Journalism: The Videogame: Redux

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Chapter 2: Let’s complain a little

By Frank Cifaldi

Video games are fun and interesting and stupid and beautiful and I like them more than anything else in the entire world.

When I hang out with my friends, I talk about video games. I can’t leave a department store without looking at its games section, which is dumb because I hardly ever buy one. A lot of the songs that get randomly stuck in my head came from games (the first level from Gremlins 2 on the NES tonight, if you’re wondering. One of my brain’s recent favorites.)

I may not play nearly as many of them as I used to, but at this point in my life I’ve come to peace with the fact that I will never be the cultured, educated, well-rounded person that I always wanted to be. I’m just too distracted by games. And I’m OK with that.

Why in the hell is it, then, that I do not read, trust, or enjoy any video game websites or magazines? Why can’t anyone make me feel the way I feel when I’m talking about games with other people? For god’s sake, why doesn’t anybody seem to be having any fun doing this kind of work?

These are big questions. I’ve got my pet theories. I have my own experience writing about games that I could draw from. But, you know, that’s kind of beyond the scope of what I came by tonight to talk to you about. Besides, I’m probably too stupid to actually have the answers. But what I can do is bitch for a while, and that’s what I’m going to do. And because I’m really late delivering this text, I’m going to cut out the crap and whittle things down to my three biggest complaints. This will give you adequate time to read through the novella I’m sure Tim Rogers wrote.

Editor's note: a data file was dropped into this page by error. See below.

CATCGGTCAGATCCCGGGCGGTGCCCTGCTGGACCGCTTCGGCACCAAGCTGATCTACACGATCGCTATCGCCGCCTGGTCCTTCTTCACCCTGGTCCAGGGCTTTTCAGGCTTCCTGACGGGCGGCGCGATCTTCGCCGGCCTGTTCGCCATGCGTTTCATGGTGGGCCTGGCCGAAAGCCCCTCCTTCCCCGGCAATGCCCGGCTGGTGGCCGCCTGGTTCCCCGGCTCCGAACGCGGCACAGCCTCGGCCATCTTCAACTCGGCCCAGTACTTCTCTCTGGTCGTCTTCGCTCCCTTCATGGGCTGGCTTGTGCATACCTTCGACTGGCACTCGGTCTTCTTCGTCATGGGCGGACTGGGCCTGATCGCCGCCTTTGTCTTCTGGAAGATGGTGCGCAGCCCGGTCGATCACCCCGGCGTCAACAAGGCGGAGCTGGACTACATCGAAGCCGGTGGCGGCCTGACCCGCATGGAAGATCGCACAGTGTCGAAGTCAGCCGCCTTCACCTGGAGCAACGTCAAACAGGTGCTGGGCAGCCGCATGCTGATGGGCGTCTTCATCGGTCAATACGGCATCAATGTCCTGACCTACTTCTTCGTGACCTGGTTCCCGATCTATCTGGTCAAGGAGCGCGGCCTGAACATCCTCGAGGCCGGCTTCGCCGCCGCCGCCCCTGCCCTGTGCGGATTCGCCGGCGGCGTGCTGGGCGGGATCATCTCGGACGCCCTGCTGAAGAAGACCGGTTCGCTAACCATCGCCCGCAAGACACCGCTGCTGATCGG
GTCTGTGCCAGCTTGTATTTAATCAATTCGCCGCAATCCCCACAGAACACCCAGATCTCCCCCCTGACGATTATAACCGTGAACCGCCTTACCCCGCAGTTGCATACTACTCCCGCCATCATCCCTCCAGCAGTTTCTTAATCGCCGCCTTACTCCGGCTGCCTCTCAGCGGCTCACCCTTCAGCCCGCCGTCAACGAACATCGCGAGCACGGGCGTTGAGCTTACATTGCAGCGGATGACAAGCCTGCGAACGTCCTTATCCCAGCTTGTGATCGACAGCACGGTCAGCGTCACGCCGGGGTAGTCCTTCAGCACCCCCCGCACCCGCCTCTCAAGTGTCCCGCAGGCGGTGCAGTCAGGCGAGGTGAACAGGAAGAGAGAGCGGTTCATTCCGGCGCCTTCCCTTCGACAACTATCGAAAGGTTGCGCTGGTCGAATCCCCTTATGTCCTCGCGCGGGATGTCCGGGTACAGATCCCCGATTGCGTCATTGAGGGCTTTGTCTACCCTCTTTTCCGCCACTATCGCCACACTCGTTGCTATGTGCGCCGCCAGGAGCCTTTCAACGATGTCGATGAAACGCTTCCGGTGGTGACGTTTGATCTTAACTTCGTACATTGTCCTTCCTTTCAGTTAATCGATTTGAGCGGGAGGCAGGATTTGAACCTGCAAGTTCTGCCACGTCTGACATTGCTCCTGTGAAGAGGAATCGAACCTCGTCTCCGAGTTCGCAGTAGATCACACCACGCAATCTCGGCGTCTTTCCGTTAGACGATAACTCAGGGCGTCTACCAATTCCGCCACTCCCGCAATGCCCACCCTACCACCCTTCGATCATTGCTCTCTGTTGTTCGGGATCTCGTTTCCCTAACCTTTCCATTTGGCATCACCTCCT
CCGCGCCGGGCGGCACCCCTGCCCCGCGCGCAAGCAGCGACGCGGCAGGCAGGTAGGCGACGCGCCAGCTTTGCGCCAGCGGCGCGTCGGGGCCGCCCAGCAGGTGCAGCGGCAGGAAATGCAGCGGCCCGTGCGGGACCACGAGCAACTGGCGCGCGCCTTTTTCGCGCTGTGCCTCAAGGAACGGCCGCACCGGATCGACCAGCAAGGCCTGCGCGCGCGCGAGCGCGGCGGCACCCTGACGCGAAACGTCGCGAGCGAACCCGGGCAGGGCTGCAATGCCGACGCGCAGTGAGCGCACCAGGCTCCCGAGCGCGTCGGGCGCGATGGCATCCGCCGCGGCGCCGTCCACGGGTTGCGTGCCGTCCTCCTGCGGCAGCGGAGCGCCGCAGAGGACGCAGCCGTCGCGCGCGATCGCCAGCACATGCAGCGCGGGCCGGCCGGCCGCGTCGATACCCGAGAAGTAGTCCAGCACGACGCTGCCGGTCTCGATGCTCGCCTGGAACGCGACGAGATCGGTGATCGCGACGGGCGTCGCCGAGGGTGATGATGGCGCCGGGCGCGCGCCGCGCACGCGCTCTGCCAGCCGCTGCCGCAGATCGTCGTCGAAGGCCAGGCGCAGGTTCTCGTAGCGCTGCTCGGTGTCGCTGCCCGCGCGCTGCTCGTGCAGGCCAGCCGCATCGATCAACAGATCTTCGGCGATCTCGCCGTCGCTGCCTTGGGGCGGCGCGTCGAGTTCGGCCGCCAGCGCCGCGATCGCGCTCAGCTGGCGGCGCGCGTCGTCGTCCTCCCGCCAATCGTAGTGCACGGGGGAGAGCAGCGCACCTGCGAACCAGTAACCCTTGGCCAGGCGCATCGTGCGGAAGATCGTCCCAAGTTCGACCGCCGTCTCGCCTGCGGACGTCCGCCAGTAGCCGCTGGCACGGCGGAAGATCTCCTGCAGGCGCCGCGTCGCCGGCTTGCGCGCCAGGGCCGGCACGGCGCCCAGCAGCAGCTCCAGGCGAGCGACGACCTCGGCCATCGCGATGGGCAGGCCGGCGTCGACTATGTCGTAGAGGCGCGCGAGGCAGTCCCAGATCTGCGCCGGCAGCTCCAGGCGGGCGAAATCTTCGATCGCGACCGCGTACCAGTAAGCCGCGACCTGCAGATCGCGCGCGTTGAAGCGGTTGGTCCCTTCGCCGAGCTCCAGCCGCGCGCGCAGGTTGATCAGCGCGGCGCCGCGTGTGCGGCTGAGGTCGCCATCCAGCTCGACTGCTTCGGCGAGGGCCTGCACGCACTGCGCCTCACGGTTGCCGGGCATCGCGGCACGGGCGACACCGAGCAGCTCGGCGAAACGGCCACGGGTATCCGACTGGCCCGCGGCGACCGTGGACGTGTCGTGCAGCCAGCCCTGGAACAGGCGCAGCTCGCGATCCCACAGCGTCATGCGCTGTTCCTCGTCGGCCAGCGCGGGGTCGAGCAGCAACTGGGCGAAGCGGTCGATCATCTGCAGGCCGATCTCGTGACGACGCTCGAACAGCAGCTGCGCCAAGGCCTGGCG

Not All Games Are New

When I was a young guy I took a night job at a video rental store, just because I could. I didn’t even need it, but the thought of extra cash and free movie rentals appealed to me. And besides, I didn’t want to die having never worked retail.

Something I came to realize very quickly is that most of the people that came into the store never looked beyond the New Releases section. Even my most frequent customers had this bizarre ritual where they would pace up and down that wall, staring at the same boxes, trying to will a new movie into just materializing on the shelves because they had already seen most of the others. They would go home with some soulless B-grade crap, just because it was new. They’d watch it, hate it, return it, and just repeat the same process over again the next night. And never once would they look at any of the other sections in the store.

Video game websites are exactly like this, and it’s silly. I’m not expecting everyone to live in the past, or defend clunky old games out of some sense of nostalgia, or do much deep exploring to see what hidden gems they might have missed. I’m just saying it’s OK to put down the new Jack Black movie and, I don’t know, go see if The Truman Show is as good as you remember, or see if they’ve got a Hitchcock movie you haven’t seen before.

Yes, I Know, It’s All Over Twitter